SANTA CLARA, Calif. -- During the first-ever JEDEX conference today, a representative from JEDEC outlined a roadmap for the "mainstream" DRAM market, disclosing that his organization "may or may not" ratify a much-anticipated standard for 400-MHz double-data-rate (DDR) SDRAMs.
The disclosure is bound to upset Micron, Samsung, and other DRAM makers, which are rolling out the first engineering samples of DRAMs based on proposed DDR-400 standards.
Last week, Micron Technology Inc. announced it had shipped its first samples of DDR-400 memories to Silicon Integrated Systems Corp. in Taiwan for qualification testing (see March 20 story). Samsung Electronics Co. Ltd. in Korea said it had begun delivering DDR-400 samples to several chip set makers (see March 15 story).
Meanwhile, DRAM manufacturers are currently making the swift transition from standard synchronous DRAMs to the 200- and 266-MHz versions of the DDR standard for "mainstream memory" in PCs and other systems. The so-called DDR-200 and DDR-266 standards support system data transfer rates at 1,600 and 2,100 megabytes per second, respectively.
Now, the faster 333-MHz version (DDR-333) has been ratified by JEDEC, and the technology is expected to become the new, mainstream DRAM technology for high-volume PCs and other products, said Bill Gervasi, technology director at Santa Clara, Calif.-based Transmeta Corp. and representative of the JEDEC Solid State Technology Association. (JEDEC was once known as the Joint Electron Device Engineering Council.)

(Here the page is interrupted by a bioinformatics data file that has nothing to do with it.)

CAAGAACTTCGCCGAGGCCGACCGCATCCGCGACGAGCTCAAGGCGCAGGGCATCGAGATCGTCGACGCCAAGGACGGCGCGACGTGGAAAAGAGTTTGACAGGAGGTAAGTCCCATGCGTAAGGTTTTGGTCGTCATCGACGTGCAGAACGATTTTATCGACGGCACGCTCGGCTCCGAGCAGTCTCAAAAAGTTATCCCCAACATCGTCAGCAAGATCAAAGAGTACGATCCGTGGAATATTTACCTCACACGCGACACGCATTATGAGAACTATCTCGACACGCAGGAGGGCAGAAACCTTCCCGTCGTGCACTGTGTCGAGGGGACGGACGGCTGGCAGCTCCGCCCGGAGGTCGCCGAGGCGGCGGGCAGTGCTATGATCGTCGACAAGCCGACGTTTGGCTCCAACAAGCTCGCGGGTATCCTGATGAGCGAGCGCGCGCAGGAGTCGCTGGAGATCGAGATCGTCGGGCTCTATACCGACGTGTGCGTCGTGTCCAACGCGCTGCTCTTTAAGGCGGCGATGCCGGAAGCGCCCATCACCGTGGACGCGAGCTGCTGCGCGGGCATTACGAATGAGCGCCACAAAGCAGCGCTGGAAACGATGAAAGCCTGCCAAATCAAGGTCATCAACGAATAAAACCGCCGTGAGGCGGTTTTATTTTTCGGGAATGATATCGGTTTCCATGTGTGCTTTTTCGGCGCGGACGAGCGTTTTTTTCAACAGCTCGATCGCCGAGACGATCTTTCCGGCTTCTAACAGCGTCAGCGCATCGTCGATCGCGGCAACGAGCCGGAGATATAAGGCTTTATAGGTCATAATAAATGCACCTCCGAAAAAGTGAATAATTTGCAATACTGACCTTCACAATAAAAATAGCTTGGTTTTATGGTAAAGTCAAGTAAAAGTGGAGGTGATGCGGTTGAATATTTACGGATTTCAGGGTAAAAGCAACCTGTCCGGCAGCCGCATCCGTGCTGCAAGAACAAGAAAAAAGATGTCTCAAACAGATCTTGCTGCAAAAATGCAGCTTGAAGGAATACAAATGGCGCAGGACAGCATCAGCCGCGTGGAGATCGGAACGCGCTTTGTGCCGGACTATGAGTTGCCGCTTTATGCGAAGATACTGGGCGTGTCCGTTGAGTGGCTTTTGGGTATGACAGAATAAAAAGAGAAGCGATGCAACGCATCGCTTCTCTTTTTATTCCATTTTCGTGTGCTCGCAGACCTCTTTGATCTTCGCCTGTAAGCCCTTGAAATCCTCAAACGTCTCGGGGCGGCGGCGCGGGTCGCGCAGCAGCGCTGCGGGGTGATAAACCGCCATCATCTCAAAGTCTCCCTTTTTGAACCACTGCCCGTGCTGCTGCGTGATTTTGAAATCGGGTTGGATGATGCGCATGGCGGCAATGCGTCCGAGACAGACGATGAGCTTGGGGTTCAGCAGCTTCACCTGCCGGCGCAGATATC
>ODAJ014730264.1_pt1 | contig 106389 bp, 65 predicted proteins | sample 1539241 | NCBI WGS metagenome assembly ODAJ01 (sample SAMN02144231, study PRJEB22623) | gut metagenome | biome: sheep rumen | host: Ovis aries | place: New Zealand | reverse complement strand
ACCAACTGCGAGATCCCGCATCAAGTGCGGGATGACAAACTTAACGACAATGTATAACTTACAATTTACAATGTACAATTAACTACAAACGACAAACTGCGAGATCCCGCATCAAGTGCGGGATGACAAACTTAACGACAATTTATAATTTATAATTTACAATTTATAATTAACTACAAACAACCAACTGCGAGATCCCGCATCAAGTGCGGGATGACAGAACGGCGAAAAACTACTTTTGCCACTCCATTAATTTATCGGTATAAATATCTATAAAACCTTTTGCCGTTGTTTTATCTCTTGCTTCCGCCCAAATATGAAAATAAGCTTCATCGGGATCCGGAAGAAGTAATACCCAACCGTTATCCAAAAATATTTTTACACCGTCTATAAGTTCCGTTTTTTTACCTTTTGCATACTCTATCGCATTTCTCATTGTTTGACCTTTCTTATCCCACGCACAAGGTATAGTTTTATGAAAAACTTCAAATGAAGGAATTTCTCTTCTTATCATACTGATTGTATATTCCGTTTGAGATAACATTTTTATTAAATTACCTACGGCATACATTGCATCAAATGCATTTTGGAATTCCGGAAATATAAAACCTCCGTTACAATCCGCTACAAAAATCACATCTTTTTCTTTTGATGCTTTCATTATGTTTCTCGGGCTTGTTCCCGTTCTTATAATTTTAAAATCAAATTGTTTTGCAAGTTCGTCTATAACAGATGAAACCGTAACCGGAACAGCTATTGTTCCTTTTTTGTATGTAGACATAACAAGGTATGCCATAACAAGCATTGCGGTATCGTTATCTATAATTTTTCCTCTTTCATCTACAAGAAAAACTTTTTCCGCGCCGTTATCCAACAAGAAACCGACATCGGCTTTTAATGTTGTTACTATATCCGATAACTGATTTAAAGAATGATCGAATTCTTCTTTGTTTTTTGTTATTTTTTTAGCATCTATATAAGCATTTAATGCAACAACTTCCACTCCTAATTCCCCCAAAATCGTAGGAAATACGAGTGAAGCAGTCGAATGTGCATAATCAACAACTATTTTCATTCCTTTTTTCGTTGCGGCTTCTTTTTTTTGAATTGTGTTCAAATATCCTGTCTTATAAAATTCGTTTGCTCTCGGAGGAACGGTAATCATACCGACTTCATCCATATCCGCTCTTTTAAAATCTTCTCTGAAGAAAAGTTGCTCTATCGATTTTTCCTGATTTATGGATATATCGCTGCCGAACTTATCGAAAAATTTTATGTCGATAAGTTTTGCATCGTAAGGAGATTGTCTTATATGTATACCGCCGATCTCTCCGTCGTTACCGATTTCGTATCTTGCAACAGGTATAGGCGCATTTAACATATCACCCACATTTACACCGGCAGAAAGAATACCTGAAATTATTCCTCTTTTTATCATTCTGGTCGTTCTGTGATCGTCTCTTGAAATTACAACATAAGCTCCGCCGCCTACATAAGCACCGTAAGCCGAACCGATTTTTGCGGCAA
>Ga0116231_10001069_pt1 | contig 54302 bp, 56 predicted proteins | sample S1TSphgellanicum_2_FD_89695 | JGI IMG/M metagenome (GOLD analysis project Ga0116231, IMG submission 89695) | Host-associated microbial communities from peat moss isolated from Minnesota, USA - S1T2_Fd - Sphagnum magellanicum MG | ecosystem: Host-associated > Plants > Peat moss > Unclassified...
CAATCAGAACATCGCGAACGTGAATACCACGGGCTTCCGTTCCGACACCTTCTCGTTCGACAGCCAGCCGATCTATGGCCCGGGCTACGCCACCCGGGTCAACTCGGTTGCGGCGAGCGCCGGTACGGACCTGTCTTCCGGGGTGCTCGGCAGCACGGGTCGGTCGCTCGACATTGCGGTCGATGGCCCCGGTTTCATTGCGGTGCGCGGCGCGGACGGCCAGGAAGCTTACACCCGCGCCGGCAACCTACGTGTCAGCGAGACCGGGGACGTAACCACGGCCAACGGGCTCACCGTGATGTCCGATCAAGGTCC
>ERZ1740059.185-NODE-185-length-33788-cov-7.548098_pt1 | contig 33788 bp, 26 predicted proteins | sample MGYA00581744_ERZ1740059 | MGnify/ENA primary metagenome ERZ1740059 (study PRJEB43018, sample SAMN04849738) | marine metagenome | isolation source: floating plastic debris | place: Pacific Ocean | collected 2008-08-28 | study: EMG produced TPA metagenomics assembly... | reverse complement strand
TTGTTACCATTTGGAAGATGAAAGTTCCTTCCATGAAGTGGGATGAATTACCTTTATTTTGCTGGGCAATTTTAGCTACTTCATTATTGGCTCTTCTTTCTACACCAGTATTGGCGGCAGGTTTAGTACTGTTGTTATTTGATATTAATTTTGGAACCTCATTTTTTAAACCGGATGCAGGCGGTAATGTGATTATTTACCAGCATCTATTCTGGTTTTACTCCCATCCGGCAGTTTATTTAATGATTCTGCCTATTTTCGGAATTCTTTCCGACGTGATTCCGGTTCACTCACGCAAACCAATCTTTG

"DDR-266 will be very viable for a long time," Gervasi said in his presentation before the JEDEX meeting in Santa Clara today. "We are in the introduction stage for DDR-333," he said in his speech before JEDEX, which is a two-day conference sponsored by the JEDEC group and other organizations.
The DDR-333 is being pushing by several vendors, including a pair of chip set suppliers in Taiwan: Silicon Integrated Systems Corp. and Via Technologies Inc. The system data transfer rate for DDR-333 memories is expected to be 2,700 Mbytes per second.
But still, the DDR-333 market will take some time to fully develop. The chip set rollouts are just now in the early stages, while systems manufacturers are somewhat reluctant to adopt the new memories in favor of the cheaper DDR-266 parts, according to analysts.
Meanwhile, if or when the DDR-333 standard takes off, there are two technologies vying for dominance in the next-generation DRAM race: DDR-II and the 400-MHz version of DDR SDRAM, or DDR-400.
During his presentation, Gervasi implied that DDR-II would become the next DRAM standard after DDR-333. "I don't see DDR-400 as a mainstream product," he said. "I see it as a boutique memory," he said, noting DDR-400 would be geared for more specialized applications.
He said JEDEC "may or may not" ratify DDR-400 as a standard. But the organization is well under way to develop the specifications for DDR-II, which will offer 3,200-Mbytes-per-second data transfer rates.
DDR-II is not expected to be a mainstream technology until 2004, although engineering samples for parts are due out late-2002 or early-2003, he added.
A spokesman for Samsung Electronics at the JEDEX conference declined to comment on Gervasi's remarks. Boise, Idaho-based Micron Technology could not be reached for comment.